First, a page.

The purpose of amendment No. 157 is to clarify that it is not necessary for the prosecution to prove that a person charged with an offence relating to the possession of drugs under section 15 (a) of the Drugs Act 1977 knew the value of the drugs in his or her possession was of a value of €13,000 or more, or was reckless as to whether that was the case. The amendment is as a result of two decisions of the Circuit Court to direct an acquittal on the basis the prosecution had not made out the cases required of it in regard to the value of drugs possessed by the defendant. In the first case in May 2004, the judge held that the prosecution was required to establish that the defendant knew that the value of his or her controlled drugs was €13,000 or more. In the second case in June 2005, the judge held that the prosecution had to establish either knowledge or recklessness as to such value.
Section 80(1) provides for the insertion of a new subsection (3)(a) in section 15(a) of the 1977 Act, to the effect that in any proceedings for an offence under section 15(a), it shall not be necessary for the prosecution to prove that a person knew at any time while the controlled drugs were in his or her possession that the aggregate market value of the drugs amounted to €13,000 or that he or she was reckless in that regard.
Section 80(2) provides the necessary safeguard against retrospective effect by saying that it will not affect proceedings commenced under section 15(a) of the 1977 Act which were instituted before the commencement of the section.
As regards Deputy Ó Snodaigh's amendment to my amendment, it will be clear from what I have said that I will not accept his amendment. That would place the onus on the prosecution to show that a person knew that the drugs had a value in excess of €13,000 which runs directly contrary to my proposal. As we know from recent cases, it would present a serious handicap to the prosecution of offences and it would, therefore, not be in the public interest.
If a mule comes in from South Africa with a holdall full of cannabis resin, that person frequently is a person of poor education and we cannot have a situation whereby we have to imagine that somebody in South Africa would know market conditions in Ireland and would know the exact value of eight tablets of cannabis. That would not stack up. This is an objective notion, to distinguish between what we call wholesale drug trafficking type offences and lesser offences of possession with intent to supply. The €13,000 limit is arbitrary. One could argue for €25,000, €100,000 or whatever else, but the purpose is to stop people who are significant players in the trade who are carrying, possessing or importing significant quantities of drugs.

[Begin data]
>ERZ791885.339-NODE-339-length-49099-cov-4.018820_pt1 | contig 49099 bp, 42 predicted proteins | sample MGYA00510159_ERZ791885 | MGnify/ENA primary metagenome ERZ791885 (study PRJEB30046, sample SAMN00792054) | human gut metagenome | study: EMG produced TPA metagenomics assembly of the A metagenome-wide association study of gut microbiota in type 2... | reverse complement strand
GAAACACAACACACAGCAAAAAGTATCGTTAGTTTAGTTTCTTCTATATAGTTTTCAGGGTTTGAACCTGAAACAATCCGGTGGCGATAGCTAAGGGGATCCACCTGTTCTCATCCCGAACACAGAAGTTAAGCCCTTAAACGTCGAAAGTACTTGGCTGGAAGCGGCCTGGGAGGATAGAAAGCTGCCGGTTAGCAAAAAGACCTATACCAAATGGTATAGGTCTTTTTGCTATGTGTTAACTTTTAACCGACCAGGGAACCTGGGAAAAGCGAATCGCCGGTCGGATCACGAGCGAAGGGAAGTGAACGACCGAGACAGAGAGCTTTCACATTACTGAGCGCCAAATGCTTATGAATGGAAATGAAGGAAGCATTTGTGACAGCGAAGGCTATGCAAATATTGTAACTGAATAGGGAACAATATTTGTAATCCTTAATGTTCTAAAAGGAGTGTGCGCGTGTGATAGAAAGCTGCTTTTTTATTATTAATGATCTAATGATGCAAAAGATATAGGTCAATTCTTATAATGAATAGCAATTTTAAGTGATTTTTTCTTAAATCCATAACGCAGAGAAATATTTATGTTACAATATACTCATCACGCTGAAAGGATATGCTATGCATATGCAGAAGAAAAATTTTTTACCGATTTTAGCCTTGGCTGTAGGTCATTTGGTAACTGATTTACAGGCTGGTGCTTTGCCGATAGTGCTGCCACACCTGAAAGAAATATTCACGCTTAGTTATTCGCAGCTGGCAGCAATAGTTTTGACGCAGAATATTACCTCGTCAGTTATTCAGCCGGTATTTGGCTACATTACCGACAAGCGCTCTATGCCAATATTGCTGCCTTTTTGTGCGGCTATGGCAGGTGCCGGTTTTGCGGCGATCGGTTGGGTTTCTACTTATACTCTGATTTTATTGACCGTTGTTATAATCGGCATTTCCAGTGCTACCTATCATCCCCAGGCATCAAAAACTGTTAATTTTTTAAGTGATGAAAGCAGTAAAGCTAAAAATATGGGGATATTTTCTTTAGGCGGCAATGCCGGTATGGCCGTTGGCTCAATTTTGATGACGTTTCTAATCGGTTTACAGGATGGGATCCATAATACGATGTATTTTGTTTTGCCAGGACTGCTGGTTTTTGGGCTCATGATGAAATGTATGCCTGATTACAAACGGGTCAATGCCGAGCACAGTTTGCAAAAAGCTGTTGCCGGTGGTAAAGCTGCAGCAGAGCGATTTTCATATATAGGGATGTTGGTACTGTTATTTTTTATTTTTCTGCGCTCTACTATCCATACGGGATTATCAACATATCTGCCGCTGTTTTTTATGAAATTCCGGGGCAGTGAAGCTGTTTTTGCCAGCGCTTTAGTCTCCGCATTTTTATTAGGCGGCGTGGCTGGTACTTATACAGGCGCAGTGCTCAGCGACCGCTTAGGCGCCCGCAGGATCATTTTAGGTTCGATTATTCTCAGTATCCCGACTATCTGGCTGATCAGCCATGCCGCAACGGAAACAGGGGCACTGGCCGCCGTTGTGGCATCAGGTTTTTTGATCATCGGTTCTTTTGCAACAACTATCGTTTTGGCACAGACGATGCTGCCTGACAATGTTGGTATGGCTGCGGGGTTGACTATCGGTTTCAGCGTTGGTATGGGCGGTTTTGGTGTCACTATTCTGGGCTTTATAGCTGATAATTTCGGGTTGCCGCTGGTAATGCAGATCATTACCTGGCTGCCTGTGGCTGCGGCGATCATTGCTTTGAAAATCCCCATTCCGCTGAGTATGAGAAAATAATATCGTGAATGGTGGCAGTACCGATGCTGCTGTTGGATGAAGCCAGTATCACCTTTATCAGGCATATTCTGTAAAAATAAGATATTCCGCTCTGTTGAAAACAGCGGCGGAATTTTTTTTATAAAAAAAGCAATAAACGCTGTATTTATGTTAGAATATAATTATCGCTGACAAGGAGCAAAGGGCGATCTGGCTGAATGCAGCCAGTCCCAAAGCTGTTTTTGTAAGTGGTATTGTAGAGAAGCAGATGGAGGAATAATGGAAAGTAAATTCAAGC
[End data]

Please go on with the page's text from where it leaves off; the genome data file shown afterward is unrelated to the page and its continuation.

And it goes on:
Is that figure significant? I do not know.
Yes. It is significant, in the sense that it is above the threshold of a junkie who is just paying for his or her habit by supplying, for example, five other people.
It is a core principle. The Minister will be happy to know that I have reflected further since my last involvement in mandatory sentencing on drugs offences some years ago.
Is the Deputy moving on?
I am concerned that we anchor our law in a market value. I have no idea what amount of drugs €13,000 would buy but it strikes me that it is much safer to set the criteria for a quantity of drugs if we are going to have five and ten year mandatory sentences, such as an ounce of cocaine or whatever, and put that in a Schedule.
I take the Deputy's point.
If I can finish the point. It is almost the case that the more successful we are in interdiction, the higher the market value will become. Perhaps that is what the Minister intends. For example, if Afghanistan floods the market and cocaine or opium becomes cheap——
One could get it by the tonne.
——then the crime is lessened. A criminal market should not determine the nature of the crime, it should relate to the volume of drugs involved.